1-On-1 With Determined Girls Founder


Ndali Gregory-Ozegbe knows exactly what she’s talking about. As a longtime advocate against Gender Based Violence and proponent for youth education and girl child empowerment she founded Determined Girls to tackle the problem of young Nigerian girls being left behind in terms of development in comparison to their peers worldwide.

Here she talks about the ripple effect of girls’ education, and about the value of having a platform for donors and NGOs to come together and actively make a change.

When did you set up Determined Girls and why? My own journey is what led me to start the Determined Girls Foundation. The years I spent growing up in Nigeria exposed me to the poverty, violence and abuse that goes on in our society daily. Even as I continued my education abroad, I would always come back home and wonder if there wasn’t more that could be done. My mother encouraged charity from a young age in our house. She’s very religious and has her own personal pledge of giving to the church every month and I would volunteer my time every Sunday in some way or another.

A few years ago I had the opportunity to co-found a non-profit organization that deals with consent education. I have always believed that the younger generations hold the key for a better future but we must guide them onto the right path. Though we hope to impact all young women and girls worldwide, Nigeria is the nexus of this journey for me.

And that’s where you mainly operate? Yes.

Access to education seems a problem that’s common to both genders in developing countries. Why girls? Why not disadvantaged children generally? Does that derive from your own experience? Here at Determined Girls, we approach all our work through a gender lens. Right now, developing countries have the highest number of out-of-school girls anywhere in the world. 62% of Nigeria’s population is under 25 years old and that number is increasing everyday.

In the North of the country child-brides are the norm and women and girls are trafficked throughout the nation. On top of that you have this problem of access to education when either for economic reasons or religious reasons girls are not the priority. Yes, inclusion and equity means both boys and girls, but our girls are at a disadvantage from birth due to the prevalent patriarchy in our society.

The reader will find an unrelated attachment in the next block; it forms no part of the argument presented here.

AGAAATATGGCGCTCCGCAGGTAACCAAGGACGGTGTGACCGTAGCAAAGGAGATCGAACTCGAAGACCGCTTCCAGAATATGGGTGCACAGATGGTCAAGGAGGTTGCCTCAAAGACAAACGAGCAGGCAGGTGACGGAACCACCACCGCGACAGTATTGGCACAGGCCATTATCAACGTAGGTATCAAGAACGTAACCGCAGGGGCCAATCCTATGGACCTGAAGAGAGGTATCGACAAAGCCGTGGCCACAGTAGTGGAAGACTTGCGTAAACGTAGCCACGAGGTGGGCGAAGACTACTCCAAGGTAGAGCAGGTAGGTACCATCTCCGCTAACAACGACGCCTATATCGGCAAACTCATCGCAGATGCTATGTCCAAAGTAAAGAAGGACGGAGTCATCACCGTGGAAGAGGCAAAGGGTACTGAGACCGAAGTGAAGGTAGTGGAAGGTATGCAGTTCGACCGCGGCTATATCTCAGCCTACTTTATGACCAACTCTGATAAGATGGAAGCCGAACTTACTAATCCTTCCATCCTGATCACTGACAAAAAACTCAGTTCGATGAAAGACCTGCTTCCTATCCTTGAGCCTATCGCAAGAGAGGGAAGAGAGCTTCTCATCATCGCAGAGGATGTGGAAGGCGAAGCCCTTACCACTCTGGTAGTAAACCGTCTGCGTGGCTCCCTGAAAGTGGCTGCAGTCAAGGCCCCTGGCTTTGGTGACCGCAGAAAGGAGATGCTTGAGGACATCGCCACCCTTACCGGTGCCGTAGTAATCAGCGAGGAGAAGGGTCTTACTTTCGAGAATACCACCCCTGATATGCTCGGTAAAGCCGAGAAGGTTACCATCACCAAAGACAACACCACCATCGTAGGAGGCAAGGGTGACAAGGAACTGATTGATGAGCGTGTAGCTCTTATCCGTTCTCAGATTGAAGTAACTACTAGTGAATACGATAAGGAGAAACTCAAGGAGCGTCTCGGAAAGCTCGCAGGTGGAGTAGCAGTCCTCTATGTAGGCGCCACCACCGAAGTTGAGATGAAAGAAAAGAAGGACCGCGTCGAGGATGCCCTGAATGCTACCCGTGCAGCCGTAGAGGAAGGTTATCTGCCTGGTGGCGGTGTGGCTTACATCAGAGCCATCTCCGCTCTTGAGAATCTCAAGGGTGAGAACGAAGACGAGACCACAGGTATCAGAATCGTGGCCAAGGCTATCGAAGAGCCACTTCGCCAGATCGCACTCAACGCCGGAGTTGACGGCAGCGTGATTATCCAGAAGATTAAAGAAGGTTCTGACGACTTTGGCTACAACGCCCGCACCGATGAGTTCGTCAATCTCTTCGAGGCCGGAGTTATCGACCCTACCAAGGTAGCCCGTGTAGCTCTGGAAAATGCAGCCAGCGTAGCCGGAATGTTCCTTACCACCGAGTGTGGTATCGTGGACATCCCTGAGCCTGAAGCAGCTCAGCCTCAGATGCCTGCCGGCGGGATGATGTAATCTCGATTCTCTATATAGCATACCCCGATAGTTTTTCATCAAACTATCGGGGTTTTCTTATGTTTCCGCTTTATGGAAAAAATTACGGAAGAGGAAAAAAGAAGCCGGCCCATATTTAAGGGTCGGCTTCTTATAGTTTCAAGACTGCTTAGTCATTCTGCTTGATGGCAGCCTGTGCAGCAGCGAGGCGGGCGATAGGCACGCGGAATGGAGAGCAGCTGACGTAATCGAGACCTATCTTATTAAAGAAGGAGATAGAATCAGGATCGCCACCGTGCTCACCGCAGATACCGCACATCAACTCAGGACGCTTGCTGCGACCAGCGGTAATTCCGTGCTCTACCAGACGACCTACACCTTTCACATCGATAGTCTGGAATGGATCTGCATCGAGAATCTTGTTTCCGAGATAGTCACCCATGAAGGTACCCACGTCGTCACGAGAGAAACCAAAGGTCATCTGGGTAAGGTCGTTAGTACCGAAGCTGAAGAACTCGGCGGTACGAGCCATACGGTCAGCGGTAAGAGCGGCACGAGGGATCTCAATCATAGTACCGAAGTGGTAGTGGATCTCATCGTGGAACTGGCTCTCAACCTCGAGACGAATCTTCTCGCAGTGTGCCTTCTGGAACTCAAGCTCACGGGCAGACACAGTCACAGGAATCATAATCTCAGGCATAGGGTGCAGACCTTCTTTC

And presumably the implications of girls’ not going to school are much wider than lack of education? Yes, it’s not just about education, though lack of education is a reflection of patriarchy, but of a much deeper mindset issue. In the areas where we work, people see a goat as an asset and a girl as a liability and that mindset is very deep-rooted.

We’ve had generations of this internalized patriarchy and a well rounded education is one way to break it. This includes nurturing creativity and encouraging health and wellness through physical activity. When you do break it, the impact magnifies. The World Bank acknowledges that educating girls is one of the best investments you can make.

Climate scientists have recently rated 80 actions to reverse global warming and at number six is girls’ education, higher than electric cars and solar panels, which is amazing. But that’s because fertility rates go down and that reduction in population automatically has a huge impact on carbon emissions. So you can take any development issue – malnutrition, stunting, child marriage – girls’ education can contribute to the solution of all of those problems.

And how are you funded? Is it through philanthropy? It’s all grant funding. We depend on our sponsors and are so grateful for everyone who continues to donate and help us identify grant projects.

Is that from within Nigeria or from overseas? It’s both. There’s an international and a domestic element. It tends to be a bit of a mix – foundations and corporate foundations, CSR from companies, money from high-net-worth individuals.

Is the balance changing between the international and the domestic? We hope to get more from the domestic side and partner with companies and individuals to create community wide shared value.

Finally, where do you want Determined Girls to be in five years’ time? Honestly, we’re still very young but despite the challenges so far our team is enthusiastic, passionate and driven. We want to grow our community and create lasting impact for thousands of girls that will allow them to have a chance at opportunities they would have ordinarily missed out on. You can follow our journey by subscribing to our newsletter or following us on social media!

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